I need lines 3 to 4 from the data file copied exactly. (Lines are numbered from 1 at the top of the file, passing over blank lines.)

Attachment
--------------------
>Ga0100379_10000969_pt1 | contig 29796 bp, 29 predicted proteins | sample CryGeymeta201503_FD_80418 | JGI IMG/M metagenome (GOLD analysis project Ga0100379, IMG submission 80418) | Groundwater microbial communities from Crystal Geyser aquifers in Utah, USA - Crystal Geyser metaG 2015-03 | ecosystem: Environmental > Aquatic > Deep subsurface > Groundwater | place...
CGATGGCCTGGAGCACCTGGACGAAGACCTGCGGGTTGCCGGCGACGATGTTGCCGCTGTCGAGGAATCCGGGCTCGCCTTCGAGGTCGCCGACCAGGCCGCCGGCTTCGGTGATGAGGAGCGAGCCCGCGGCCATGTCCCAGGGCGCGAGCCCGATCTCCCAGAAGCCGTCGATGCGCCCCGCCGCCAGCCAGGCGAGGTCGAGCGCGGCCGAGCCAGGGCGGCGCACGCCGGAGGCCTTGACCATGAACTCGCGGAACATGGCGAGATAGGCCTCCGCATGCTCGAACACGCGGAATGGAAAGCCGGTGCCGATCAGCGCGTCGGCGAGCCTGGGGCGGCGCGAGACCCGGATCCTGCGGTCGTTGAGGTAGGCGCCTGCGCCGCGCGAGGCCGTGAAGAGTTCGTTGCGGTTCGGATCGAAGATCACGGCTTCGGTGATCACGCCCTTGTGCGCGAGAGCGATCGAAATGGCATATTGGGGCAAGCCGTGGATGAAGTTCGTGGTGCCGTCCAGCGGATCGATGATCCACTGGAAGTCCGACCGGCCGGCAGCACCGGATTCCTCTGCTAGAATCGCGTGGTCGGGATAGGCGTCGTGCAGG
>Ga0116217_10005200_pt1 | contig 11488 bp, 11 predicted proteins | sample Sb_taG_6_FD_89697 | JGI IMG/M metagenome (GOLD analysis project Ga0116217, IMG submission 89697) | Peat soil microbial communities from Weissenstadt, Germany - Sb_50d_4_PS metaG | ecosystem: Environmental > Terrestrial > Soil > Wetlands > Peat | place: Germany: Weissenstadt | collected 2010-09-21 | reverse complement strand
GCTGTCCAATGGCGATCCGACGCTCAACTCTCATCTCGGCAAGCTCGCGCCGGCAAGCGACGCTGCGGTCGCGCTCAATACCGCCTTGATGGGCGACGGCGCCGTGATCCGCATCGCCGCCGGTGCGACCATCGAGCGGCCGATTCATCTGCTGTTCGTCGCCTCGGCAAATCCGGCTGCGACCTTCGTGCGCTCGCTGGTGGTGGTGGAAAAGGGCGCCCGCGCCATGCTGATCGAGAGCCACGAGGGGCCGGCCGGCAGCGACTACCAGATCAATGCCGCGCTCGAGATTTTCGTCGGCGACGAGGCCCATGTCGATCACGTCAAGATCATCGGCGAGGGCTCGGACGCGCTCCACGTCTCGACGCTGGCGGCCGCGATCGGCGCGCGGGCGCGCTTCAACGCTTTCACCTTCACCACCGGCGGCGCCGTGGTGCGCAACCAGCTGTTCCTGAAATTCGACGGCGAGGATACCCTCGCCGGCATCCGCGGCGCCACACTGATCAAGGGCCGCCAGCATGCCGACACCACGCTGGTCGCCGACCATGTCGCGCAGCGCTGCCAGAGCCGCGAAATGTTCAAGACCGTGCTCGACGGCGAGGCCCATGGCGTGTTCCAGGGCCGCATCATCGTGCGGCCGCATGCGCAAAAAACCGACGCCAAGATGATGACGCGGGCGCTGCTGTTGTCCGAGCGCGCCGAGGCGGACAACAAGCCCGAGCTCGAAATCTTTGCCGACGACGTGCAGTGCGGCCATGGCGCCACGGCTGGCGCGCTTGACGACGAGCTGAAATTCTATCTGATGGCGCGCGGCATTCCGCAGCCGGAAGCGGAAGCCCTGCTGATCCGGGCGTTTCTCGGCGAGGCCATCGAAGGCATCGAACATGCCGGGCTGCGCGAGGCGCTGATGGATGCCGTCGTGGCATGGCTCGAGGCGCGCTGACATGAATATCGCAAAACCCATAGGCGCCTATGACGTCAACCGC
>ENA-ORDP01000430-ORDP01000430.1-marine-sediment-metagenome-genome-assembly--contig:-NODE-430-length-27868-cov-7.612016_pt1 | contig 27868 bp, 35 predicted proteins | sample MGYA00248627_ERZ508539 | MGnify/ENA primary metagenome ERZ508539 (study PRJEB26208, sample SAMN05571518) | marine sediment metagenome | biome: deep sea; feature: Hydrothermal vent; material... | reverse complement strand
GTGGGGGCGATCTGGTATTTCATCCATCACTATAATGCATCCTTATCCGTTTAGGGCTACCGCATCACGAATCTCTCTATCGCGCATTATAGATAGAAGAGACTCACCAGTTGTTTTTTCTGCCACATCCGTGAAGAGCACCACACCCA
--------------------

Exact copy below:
>Ga0116217_10005200_pt1 | contig 11488 bp, 11 predicted proteins | sample Sb_taG_6_FD_89697 | JGI IMG/M metagenome (GOLD analysis project Ga0116217, IMG submission 89697) | Peat soil microbial communities from Weissenstadt, Germany - Sb_50d_4_PS metaG | ecosystem: Environmental > Terrestrial > Soil > Wetlands > Peat | place: Germany: Weissenstadt | collected 2010-09-21 | reverse complement strand
GCTGTCCAATGGCGATCCGACGCTCAACTCTCATCTCGGCAAGCTCGCGCCGGCAAGCGACGCTGCGGTCGCGCTCAATACCGCCTTGATGGGCGACGGCGCCGTGATCCGCATCGCCGCCGGTGCGACCATCGAGCGGCCGATTCATCTGCTGTTCGTCGCCTCGGCAAATCCGGCTGCGACCTTCGTGCGCTCGCTGGTGGTGGTGGAAAAGGGCGCCCGCGCCATGCTGATCGAGAGCCACGAGGGGCCGGCCGGCAGCGACTACCAGATCAATGCCGCGCTCGAGATTTTCGTCGGCGACGAGGCCCATGTCGATCACGTCAAGATCATCGGCGAGGGCTCGGACGCGCTCCACGTCTCGACGCTGGCGGCCGCGATCGGCGCGCGGGCGCGCTTCAACGCTTTCACCTTCACCACCGGCGGCGCCGTGGTGCGCAACCAGCTGTTCCTGAAATTCGACGGCGAGGATACCCTCGCCGGCATCCGCGGCGCCACACTGATCAAGGGCCGCCAGCATGCCGACACCACGCTGGTCGCCGACCATGTCGCGCAGCGCTGCCAGAGCCGCGAAATGTTCAAGACCGTGCTCGACGGCGAGGCCCATGGCGTGTTCCAGGGCCGCATCATCGTGCGGCCGCATGCGCAAAAAACCGACGCCAAGATGATGACGCGGGCGCTGCTGTTGTCCGAGCGCGCCGAGGCGGACAACAAGCCCGAGCTCGAAATCTTTGCCGACGACGTGCAGTGCGGCCATGGCGCCACGGCTGGCGCGCTTGACGACGAGCTGAAATTCTATCTGATGGCGCGCGGCATTCCGCAGCCGGAAGCGGAAGCCCTGCTGATCCGGGCGTTTCTCGGCGAGGCCATCGAAGGCATCGAACATGCCGGGCTGCGCGAGGCGCTGATGGATGCCGTCGTGGCATGGCTCGAGGCGCGCTGACATGAATATCGCAAAACCCATAGGCGCCTATGACGTCAACCGC